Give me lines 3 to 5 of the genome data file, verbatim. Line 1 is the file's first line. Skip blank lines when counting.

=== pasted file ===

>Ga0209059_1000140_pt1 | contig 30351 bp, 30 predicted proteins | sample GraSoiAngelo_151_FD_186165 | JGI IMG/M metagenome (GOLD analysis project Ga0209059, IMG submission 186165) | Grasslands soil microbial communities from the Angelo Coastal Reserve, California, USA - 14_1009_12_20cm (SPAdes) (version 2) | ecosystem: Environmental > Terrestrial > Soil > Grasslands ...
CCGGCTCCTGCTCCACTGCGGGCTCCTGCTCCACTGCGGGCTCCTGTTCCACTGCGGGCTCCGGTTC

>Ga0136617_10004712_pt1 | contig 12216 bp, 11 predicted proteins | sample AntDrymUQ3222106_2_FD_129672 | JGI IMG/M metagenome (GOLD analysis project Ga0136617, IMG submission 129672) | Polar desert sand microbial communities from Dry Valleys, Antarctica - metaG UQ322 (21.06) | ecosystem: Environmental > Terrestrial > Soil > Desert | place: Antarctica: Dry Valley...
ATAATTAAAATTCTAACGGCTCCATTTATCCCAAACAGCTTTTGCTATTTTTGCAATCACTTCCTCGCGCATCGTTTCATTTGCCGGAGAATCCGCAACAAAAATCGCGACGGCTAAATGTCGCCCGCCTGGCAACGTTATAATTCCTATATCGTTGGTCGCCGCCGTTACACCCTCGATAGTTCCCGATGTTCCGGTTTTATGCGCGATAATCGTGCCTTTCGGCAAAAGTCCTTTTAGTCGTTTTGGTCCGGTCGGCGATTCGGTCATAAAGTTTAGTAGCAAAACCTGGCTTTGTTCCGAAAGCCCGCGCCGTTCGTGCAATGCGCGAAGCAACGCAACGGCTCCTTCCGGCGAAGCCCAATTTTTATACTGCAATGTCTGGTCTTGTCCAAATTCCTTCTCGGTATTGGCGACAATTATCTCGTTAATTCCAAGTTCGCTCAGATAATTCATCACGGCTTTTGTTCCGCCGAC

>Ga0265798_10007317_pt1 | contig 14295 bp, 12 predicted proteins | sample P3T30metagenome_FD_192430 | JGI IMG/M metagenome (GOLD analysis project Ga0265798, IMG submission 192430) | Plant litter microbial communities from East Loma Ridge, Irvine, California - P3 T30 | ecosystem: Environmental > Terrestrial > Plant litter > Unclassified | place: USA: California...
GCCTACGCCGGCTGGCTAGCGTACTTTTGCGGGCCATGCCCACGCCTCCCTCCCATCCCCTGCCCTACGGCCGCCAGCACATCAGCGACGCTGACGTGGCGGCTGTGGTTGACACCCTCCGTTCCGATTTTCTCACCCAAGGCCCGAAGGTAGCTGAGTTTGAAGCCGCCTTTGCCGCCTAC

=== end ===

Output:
>Ga0136617_10004712_pt1 | contig 12216 bp, 11 predicted proteins | sample AntDrymUQ3222106_2_FD_129672 | JGI IMG/M metagenome (GOLD analysis project Ga0136617, IMG submission 129672) | Polar desert sand microbial communities from Dry Valleys, Antarctica - metaG UQ322 (21.06) | ecosystem: Environmental > Terrestrial > Soil > Desert | place: Antarctica: Dry Valley...
ATAATTAAAATTCTAACGGCTCCATTTATCCCAAACAGCTTTTGCTATTTTTGCAATCACTTCCTCGCGCATCGTTTCATTTGCCGGAGAATCCGCAACAAAAATCGCGACGGCTAAATGTCGCCCGCCTGGCAACGTTATAATTCCTATATCGTTGGTCGCCGCCGTTACACCCTCGATAGTTCCCGATGTTCCGGTTTTATGCGCGATAATCGTGCCTTTCGGCAAAAGTCCTTTTAGTCGTTTTGGTCCGGTCGGCGATTCGGTCATAAAGTTTAGTAGCAAAACCTGGCTTTGTTCCGAAAGCCCGCGCCGTTCGTGCAATGCGCGAAGCAACGCAACGGCTCCTTCCGGCGAAGCCCAATTTTTATACTGCAATGTCTGGTCTTGTCCAAATTCCTTCTCGGTATTGGCGACAATTATCTCGTTAATTCCAAGTTCGCTCAGATAATTCATCACGGCTTTTGTTCCGCCGAC

>Ga0265798_10007317_pt1 | contig 14295 bp, 12 predicted proteins | sample P3T30metagenome_FD_192430 | JGI IMG/M metagenome (GOLD analysis project Ga0265798, IMG submission 192430) | Plant litter microbial communities from East Loma Ridge, Irvine, California - P3 T30 | ecosystem: Environmental > Terrestrial > Plant litter > Unclassified | place: USA: California...